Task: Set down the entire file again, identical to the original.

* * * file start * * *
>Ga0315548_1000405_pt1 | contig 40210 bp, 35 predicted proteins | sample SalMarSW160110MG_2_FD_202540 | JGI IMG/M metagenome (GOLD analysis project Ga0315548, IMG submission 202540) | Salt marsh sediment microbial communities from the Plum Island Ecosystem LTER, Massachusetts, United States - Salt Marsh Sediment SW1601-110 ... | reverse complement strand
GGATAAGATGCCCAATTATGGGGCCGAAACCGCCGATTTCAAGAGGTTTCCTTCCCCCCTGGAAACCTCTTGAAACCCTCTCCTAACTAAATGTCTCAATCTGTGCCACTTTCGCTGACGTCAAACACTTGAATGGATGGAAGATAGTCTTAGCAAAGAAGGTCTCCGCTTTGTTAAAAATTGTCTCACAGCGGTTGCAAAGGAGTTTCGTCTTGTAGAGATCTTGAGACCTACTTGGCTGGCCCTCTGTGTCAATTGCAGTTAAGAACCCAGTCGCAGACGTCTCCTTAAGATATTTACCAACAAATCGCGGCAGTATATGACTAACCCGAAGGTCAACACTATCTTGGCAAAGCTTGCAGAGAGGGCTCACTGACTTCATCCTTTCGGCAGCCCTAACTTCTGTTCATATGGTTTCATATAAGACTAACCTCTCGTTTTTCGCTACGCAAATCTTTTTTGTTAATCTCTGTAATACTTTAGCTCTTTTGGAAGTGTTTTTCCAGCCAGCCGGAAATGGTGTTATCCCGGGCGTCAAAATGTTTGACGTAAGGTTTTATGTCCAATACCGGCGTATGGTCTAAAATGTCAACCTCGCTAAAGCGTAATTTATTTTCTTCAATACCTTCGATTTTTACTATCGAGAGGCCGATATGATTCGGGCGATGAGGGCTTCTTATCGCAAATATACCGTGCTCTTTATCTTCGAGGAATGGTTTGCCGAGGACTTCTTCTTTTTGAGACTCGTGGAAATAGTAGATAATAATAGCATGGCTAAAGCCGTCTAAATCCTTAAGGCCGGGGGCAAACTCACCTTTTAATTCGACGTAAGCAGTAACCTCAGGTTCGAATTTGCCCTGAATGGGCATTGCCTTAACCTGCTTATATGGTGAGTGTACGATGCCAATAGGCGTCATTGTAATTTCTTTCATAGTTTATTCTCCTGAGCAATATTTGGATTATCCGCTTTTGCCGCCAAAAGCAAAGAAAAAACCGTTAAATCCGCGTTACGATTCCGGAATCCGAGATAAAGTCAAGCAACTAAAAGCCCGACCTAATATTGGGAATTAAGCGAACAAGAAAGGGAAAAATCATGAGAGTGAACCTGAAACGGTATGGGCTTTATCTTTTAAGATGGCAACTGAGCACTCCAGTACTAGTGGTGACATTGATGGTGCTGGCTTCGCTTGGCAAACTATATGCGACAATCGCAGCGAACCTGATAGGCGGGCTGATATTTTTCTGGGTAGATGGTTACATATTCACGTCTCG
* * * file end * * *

>Ga0315548_1000405_pt1 | contig 40210 bp, 35 predicted proteins | sample SalMarSW160110MG_2_FD_202540 | JGI IMG/M metagenome (GOLD analysis project Ga0315548, IMG submission 202540) | Salt marsh sediment microbial communities from the Plum Island Ecosystem LTER, Massachusetts, United States - Salt Marsh Sediment SW1601-110 ... | reverse complement strand
GGATAAGATGCCCAATTATGGGGCCGAAACCGCCGATTTCAAGAGGTTTCCTTCCCCCCTGGAAACCTCTTGAAACCCTCTCCTAACTAAATGTCTCAATCTGTGCCACTTTCGCTGACGTCAAACACTTGAATGGATGGAAGATAGTCTTAGCAAAGAAGGTCTCCGCTTTGTTAAAAATTGTCTCACAGCGGTTGCAAAGGAGTTTCGTCTTGTAGAGATCTTGAGACCTACTTGGCTGGCCCTCTGTGTCAATTGCAGTTAAGAACCCAGTCGCAGACGTCTCCTTAAGATATTTACCAACAAATCGCGGCAGTATATGACTAACCCGAAGGTCAACACTATCTTGGCAAAGCTTGCAGAGAGGGCTCACTGACTTCATCCTTTCGGCAGCCCTAACTTCTGTTCATATGGTTTCATATAAGACTAACCTCTCGTTTTTCGCTACGCAAATCTTTTTTGTTAATCTCTGTAATACTTTAGCTCTTTTGGAAGTGTTTTTCCAGCCAGCCGGAAATGGTGTTATCCCGGGCGTCAAAATGTTTGACGTAAGGTTTTATGTCCAATACCGGCGTATGGTCTAAAATGTCAACCTCGCTAAAGCGTAATTTATTTTCTTCAATACCTTCGATTTTTACTATCGAGAGGCCGATATGATTCGGGCGATGAGGGCTTCTTATCGCAAATATACCGTGCTCTTTATCTTCGAGGAATGGTTTGCCGAGGACTTCTTCTTTTTGAGACTCGTGGAAATAGTAGATAATAATAGCATGGCTAAAGCCGTCTAAATCCTTAAGGCCGGGGGCAAACTCACCTTTTAATTCGACGTAAGCAGTAACCTCAGGTTCGAATTTGCCCTGAATGGGCATTGCCTTAACCTGCTTATATGGTGAGTGTACGATGCCAATAGGCGTCATTGTAATTTCTTTCATAGTTTATTCTCCTGAGCAATATTTGGATTATCCGCTTTTGCCGCCAAAAGCAAAGAAAAAACCGTTAAATCCGCGTTACGATTCCGGAATCCGAGATAAAGTCAAGCAACTAAAAGCCCGACCTAATATTGGGAATTAAGCGAACAAGAAAGGGAAAAATCATGAGAGTGAACCTGAAACGGTATGGGCTTTATCTTTTAAGATGGCAACTGAGCACTCCAGTACTAGTGGTGACATTGATGGTGCTGGCTTCGCTTGGCAAACTATATGCGACAATCGCAGCGAACCTGATAGGCGGGCTGATATTTTTCTGGGTAGATGGTTACATATTCACGTCTCG